Opap SA (OPAP), Greece’s biggest gambling company, dropped the most on record after it announced the government reached agreement with the European Commission to raise the company’s taxes.
Shares dropped 18 percent to 4.31 euros in Athens, the biggest decline in Europe’s Stoxx 600 Index and Opap’s biggest decline since at least April 2001. The stock has lost 31 percent since Greece’s Kathimerini newspaper reported the EU tax talks on Sept. 14. That left Opap with a market value of 1.37 billion euros ($1.79 billion).
The Greek Finance Ministry reached agreement with the EU competition regulator on taxes on games of chance, Opap said today. Greece will receive a 30 percent royalty on gross profit from certain games through Oct. 12, 2020. If video lottery terminal revenue is greater than expected, the tax will be as high as 35 percent, from 30 percent now. Winnings from Opap games will also be taxed at a flat rate of 10 percent from Jan. 1, canceling current exemptions.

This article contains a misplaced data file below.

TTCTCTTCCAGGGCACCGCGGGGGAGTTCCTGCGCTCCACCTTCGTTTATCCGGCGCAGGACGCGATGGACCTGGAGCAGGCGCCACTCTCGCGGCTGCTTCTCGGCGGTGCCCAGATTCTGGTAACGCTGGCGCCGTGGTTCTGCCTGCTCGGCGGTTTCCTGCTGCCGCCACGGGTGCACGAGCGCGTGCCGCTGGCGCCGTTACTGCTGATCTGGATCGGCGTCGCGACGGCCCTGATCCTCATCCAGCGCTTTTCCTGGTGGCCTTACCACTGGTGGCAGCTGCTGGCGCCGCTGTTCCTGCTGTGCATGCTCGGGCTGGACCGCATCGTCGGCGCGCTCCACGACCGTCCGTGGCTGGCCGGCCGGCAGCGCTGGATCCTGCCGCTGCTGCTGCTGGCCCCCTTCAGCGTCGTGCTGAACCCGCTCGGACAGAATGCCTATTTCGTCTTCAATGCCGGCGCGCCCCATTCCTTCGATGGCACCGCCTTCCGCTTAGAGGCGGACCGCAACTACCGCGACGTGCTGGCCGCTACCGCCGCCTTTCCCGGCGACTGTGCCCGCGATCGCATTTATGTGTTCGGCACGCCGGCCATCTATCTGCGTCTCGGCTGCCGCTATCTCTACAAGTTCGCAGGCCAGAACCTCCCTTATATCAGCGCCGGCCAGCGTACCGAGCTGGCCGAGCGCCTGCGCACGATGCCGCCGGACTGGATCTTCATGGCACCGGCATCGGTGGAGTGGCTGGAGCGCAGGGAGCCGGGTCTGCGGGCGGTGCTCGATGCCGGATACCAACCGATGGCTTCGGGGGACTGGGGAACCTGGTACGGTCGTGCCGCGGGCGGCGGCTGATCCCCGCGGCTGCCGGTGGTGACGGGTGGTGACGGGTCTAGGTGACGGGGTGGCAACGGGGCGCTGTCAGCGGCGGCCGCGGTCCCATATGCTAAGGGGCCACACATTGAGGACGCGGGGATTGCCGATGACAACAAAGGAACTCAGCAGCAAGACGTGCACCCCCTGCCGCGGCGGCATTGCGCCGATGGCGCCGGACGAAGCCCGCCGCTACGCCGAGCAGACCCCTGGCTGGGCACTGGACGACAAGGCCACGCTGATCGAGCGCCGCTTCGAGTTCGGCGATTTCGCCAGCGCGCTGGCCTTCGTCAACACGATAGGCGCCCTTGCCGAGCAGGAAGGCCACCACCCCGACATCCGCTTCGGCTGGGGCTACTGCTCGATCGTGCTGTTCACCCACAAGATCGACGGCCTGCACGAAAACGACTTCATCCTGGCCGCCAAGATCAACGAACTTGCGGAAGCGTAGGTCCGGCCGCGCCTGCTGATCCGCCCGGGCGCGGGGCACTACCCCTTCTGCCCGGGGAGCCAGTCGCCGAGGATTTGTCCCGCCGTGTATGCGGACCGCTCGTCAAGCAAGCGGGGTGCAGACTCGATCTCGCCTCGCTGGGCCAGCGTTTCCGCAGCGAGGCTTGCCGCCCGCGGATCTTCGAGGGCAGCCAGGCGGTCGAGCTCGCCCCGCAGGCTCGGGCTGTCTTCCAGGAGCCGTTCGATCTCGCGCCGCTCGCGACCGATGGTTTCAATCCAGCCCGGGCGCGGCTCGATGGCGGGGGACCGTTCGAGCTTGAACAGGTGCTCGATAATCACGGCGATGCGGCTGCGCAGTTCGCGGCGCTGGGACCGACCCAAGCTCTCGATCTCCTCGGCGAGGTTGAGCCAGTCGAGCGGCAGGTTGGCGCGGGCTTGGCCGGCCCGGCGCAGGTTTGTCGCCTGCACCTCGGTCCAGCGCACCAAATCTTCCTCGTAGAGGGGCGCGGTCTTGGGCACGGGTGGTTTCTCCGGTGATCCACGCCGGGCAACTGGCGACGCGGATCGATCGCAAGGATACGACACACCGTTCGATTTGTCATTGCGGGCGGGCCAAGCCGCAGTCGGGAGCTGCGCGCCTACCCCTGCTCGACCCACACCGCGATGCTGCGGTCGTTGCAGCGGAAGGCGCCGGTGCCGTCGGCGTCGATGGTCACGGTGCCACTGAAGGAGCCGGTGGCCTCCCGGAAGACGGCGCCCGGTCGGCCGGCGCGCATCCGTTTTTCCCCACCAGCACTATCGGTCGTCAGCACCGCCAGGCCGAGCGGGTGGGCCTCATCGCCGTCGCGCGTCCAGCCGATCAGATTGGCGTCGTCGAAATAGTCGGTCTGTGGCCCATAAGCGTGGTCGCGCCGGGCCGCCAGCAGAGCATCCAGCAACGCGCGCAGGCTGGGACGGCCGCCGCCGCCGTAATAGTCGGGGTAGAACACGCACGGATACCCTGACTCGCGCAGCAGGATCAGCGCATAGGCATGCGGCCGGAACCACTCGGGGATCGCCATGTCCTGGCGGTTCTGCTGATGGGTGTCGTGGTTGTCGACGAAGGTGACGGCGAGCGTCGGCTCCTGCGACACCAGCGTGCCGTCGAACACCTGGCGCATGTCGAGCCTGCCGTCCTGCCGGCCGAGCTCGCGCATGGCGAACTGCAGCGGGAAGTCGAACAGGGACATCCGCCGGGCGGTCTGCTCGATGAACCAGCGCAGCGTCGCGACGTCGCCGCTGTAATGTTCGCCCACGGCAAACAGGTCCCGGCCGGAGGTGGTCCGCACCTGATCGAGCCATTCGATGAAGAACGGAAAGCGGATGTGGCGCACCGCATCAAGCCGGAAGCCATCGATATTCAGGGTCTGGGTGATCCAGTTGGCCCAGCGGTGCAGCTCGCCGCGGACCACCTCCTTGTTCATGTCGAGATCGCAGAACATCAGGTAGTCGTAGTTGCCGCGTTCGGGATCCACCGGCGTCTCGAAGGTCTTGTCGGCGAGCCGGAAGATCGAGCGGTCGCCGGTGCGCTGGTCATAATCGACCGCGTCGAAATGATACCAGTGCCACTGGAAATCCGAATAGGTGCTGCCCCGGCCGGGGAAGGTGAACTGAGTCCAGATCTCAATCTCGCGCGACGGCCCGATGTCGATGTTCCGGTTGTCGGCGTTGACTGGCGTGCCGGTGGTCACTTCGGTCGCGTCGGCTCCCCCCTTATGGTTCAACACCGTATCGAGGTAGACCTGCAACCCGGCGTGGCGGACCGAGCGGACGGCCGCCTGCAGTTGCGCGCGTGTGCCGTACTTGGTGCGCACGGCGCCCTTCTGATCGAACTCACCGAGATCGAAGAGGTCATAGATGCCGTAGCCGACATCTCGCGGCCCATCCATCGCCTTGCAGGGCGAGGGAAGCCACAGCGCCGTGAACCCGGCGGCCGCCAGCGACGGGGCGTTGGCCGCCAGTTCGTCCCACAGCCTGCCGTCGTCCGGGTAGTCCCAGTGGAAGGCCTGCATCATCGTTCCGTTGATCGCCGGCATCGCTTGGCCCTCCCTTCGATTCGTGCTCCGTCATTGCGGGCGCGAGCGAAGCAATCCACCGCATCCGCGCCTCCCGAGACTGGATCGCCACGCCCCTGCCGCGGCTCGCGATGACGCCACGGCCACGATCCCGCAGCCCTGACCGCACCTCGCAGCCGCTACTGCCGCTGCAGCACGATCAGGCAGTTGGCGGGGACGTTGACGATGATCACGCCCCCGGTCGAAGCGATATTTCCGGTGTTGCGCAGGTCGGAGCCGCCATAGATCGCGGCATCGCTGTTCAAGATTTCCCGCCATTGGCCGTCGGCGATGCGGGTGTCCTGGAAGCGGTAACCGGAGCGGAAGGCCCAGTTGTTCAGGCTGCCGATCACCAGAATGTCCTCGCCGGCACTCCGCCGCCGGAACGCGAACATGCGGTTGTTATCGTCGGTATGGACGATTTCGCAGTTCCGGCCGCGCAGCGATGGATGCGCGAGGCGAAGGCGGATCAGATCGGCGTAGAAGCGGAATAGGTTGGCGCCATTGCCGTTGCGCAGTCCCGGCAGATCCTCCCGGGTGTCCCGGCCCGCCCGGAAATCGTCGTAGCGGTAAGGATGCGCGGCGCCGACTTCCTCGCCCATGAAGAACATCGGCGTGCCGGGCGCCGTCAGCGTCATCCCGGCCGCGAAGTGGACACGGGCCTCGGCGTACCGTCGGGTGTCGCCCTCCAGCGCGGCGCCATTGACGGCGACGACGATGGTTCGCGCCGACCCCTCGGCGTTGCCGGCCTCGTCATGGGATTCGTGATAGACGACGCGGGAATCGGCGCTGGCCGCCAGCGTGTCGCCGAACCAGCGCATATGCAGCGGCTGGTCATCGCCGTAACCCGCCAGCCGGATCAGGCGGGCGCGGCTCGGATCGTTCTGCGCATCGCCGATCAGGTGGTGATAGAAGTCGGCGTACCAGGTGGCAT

The tax hikes on consumers “will be negative for turnover since it will reduce recycling of winnings into sales,” Pantelakis Securities analyst Paris Mantzavras, wrote in an e- mailed note today. The 30 percent gross-win tax extended to Opap’s so-called “legacy” games may cut the company’s earnings per share by as much as 40 percent, he said.
Path to Privatization
Greece’s government, which is committed to raising 50 billion euros from state asset sales by 2020 to meet conditions tied to two international bailouts, has to clear EU regulation hurdles before it can move ahead with a planned sale of a 29 percent stake in Opap. The company last year extended its monopoly on sports betting in Greece to 2030.
“Greece has reached a compromise with the European Commission to settle pending regulatory issues for the domestic gaming market so as to pave the way for the privatization of a 29 percent stake in Opap,” Mantzavras said.
Piraeus Securities placed its outperform stock recommendation for Opap under review, citing the news as “negative” for both the company’s top and bottom line, according to an e-mailed note from Piraeus analyst John Arapoglou.
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